6-There is a last step that has to be fulfilled for us to "see" any colour. The last stage in the formation of colours is the interpretation of the electric signals, which arrive at the vision centre of brain, as "colour" by very special nerve cells located there.
As seen, for the formation of a single colour, a very detailed and interdependent sequence of processes is required.
All the information we have about colour indicates that every process that takes place during the formation of colour is set on very delicate balances. Without these balances, we would inevitably be left in a fuzzy dark world instead of a clear colourful one, and would even lose our ability to see. Let us suppose that of the above-mentioned items, only one – the nerve cells that perceive the electric signals generated by the retina – does not exist. Neither the sunlight being within the visible spectrum, nor the other parts of the eye being completely functional, nor the existence of the atmosphere would be adequate and compensate for this lack.
The Role of Retina in Seeing
Let us examine the retina closer and in more detail. Let us suppose that the pigmentary substance called "rhodopsin", operating in the retina, is absent. Rhodopsin is a substance that ceases functioning under heavy light but is regenerated in darkness. The eye cannot see clearly in dim light unless sufficient rhodopsin is produced in the eye. The function of rhodopsin is to increase the efficiency with which the eye generates a nerve impulse from dim light. This substance is produced as much as required exactly when it is needed. When the rhodopsin balance is maintained, images become clear. What would happen if rhodopsin, which is very significant for the process of sight, did not exist? In that case, man would be capable of seeing only in bright light.2 It is therefore evident that there is a perfect system within the eye, which has been designed down to the smallest detail.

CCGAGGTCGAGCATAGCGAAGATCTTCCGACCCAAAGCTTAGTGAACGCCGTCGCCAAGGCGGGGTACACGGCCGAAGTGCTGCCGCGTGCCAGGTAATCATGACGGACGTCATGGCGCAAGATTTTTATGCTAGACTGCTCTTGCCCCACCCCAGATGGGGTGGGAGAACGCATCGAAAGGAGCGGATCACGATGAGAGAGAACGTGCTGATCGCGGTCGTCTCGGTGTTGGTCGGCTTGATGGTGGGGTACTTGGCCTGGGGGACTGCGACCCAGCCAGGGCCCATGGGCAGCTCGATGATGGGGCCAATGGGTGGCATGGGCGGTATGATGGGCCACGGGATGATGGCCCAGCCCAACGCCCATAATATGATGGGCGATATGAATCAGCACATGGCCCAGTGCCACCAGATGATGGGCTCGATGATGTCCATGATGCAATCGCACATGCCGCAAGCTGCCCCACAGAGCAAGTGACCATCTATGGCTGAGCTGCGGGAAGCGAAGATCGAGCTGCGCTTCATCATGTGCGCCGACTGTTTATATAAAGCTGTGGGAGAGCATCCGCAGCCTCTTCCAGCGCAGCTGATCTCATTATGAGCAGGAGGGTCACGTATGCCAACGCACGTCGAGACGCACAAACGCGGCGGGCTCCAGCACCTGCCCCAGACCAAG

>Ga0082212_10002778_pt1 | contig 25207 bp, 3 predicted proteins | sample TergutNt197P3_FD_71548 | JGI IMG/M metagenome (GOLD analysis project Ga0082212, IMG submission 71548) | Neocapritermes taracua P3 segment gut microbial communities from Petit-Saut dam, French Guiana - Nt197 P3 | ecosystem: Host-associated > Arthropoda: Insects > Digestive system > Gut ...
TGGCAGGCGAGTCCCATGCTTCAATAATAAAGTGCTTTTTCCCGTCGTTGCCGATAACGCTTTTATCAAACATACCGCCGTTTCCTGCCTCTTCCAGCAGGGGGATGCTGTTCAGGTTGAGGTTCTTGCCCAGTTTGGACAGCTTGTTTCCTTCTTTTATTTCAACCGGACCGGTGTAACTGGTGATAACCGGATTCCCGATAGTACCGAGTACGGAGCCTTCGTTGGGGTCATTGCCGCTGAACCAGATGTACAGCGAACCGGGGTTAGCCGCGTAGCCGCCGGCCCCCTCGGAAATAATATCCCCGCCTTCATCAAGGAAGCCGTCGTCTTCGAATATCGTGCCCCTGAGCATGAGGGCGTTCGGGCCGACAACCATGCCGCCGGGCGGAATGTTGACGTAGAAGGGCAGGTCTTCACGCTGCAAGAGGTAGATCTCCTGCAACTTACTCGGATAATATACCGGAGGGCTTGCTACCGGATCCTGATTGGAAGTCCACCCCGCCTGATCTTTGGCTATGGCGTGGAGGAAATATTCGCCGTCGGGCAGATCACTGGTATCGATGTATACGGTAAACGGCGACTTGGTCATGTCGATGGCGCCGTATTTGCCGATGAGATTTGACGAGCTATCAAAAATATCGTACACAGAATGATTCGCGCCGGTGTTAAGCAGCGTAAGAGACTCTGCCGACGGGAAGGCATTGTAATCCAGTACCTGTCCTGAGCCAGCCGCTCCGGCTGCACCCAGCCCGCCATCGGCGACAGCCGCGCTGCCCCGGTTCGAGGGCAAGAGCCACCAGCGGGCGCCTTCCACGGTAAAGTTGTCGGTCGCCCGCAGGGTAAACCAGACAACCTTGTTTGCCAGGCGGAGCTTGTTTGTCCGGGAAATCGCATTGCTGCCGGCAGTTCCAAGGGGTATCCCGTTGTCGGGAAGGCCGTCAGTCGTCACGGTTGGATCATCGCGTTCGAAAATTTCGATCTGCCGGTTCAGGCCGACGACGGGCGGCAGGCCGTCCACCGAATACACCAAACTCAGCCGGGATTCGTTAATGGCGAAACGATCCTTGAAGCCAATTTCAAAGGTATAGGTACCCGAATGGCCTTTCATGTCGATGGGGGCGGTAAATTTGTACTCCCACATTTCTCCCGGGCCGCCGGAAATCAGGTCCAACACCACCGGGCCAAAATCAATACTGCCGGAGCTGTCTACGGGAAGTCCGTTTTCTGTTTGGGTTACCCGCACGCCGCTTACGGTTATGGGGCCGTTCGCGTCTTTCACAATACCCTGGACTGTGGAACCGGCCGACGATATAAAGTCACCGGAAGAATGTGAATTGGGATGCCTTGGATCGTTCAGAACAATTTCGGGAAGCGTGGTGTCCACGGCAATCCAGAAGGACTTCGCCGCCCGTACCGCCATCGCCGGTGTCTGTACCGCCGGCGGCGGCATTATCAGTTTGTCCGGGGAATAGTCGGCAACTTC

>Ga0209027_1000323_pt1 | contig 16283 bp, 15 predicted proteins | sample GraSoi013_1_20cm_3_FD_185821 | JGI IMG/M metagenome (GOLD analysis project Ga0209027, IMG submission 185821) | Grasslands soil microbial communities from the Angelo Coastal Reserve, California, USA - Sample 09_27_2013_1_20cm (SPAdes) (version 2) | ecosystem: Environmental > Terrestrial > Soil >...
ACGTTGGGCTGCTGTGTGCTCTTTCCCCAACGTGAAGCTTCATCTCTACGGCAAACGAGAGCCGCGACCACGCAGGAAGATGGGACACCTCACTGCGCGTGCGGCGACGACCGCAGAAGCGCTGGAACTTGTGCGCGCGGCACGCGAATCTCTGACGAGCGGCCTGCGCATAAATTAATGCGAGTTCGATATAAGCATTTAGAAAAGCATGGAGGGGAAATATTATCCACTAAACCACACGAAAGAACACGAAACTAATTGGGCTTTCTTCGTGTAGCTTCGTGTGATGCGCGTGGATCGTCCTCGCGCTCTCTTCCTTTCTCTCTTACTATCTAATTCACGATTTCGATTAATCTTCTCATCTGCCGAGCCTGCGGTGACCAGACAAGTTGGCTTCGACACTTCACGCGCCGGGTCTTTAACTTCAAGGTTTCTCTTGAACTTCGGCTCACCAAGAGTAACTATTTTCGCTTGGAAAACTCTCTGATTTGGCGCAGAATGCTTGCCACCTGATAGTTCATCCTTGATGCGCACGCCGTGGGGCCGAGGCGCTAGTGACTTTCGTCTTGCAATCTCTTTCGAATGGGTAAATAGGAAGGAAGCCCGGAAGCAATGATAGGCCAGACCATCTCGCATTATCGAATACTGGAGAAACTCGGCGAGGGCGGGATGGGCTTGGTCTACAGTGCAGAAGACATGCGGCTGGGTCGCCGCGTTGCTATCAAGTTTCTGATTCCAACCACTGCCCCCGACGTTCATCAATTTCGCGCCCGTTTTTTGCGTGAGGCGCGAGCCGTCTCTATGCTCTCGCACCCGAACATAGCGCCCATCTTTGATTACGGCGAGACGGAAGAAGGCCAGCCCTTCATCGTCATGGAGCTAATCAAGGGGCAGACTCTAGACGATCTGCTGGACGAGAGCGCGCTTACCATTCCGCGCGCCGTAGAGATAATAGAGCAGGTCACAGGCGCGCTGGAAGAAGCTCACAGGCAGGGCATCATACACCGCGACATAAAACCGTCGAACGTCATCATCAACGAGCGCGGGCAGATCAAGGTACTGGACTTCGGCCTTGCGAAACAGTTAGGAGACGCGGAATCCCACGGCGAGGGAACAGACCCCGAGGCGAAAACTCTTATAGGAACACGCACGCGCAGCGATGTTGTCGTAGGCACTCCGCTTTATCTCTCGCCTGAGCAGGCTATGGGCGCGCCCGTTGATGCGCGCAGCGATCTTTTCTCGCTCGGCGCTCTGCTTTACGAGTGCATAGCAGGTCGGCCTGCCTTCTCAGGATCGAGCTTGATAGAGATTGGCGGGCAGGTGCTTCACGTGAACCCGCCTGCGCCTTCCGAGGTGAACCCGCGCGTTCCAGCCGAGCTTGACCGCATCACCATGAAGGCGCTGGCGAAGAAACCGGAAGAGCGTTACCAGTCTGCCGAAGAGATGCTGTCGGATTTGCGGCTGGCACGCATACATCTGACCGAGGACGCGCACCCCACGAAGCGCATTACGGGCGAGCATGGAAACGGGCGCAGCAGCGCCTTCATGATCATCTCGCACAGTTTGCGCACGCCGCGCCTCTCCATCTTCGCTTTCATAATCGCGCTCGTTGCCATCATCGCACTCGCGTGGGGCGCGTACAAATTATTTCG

Then, whose work of art is this system, which saves us from darkness and presents us a world full of colour?
Every stage mentioned thus far includes a series of processes, which require the existence of wisdom, will and power in their being brought into being. It is plain that there is no chance of such a chain of processes existing in such harmony having been formed by chance. It is also impossible for such a system to have been formed over time. The result would not change at all even if millions and even billions of years were allowed to pass. The systems to comprising a colourful world would never emerge by coincidence. Such perfect systems can come into being only as a result of special design, which is to mean that they are created. Allah possesses eternal power and wisdom that cover the whole universe. Examples of Allah's matchless artistry in creation stretch across the entire order of the universe. The unique design evident in the formation of colour is also an outcome of the peerless creation of Allah. Allah has power over all things.
(He is) the Originator of the heavens and earth. When He decides on something, He just says to it, 'Be!' and it is. (Surat al-Baqara: 117)
2. Jillyn Smith, Sense and Sensebilities, Willey Science Edition, p.60-61